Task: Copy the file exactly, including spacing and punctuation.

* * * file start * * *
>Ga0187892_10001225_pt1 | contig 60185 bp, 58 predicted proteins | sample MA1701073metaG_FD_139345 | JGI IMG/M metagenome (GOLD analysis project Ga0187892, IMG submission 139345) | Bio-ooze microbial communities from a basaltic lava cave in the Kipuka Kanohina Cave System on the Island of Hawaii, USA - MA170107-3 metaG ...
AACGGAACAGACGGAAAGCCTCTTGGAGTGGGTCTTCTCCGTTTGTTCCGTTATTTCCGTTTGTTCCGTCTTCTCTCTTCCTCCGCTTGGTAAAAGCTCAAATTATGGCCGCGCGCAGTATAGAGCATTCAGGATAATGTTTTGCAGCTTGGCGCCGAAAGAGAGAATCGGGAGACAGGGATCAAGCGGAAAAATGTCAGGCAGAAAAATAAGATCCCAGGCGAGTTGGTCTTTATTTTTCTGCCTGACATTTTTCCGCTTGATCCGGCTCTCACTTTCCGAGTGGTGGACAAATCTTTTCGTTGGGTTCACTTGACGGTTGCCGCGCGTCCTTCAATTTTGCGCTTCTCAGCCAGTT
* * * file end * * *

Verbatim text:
>Ga0187892_10001225_pt1 | contig 60185 bp, 58 predicted proteins | sample MA1701073metaG_FD_139345 | JGI IMG/M metagenome (GOLD analysis project Ga0187892, IMG submission 139345) | Bio-ooze microbial communities from a basaltic lava cave in the Kipuka Kanohina Cave System on the Island of Hawaii, USA - MA170107-3 metaG ...
AACGGAACAGACGGAAAGCCTCTTGGAGTGGGTCTTCTCCGTTTGTTCCGTTATTTCCGTTTGTTCCGTCTTCTCTCTTCCTCCGCTTGGTAAAAGCTCAAATTATGGCCGCGCGCAGTATAGAGCATTCAGGATAATGTTTTGCAGCTTGGCGCCGAAAGAGAGAATCGGGAGACAGGGATCAAGCGGAAAAATGTCAGGCAGAAAAATAAGATCCCAGGCGAGTTGGTCTTTATTTTTCTGCCTGACATTTTTCCGCTTGATCCGGCTCTCACTTTCCGAGTGGTGGACAAATCTTTTCGTTGGGTTCACTTGACGGTTGCCGCGCGTCCTTCAATTTTGCGCTTCTCAGCCAGTT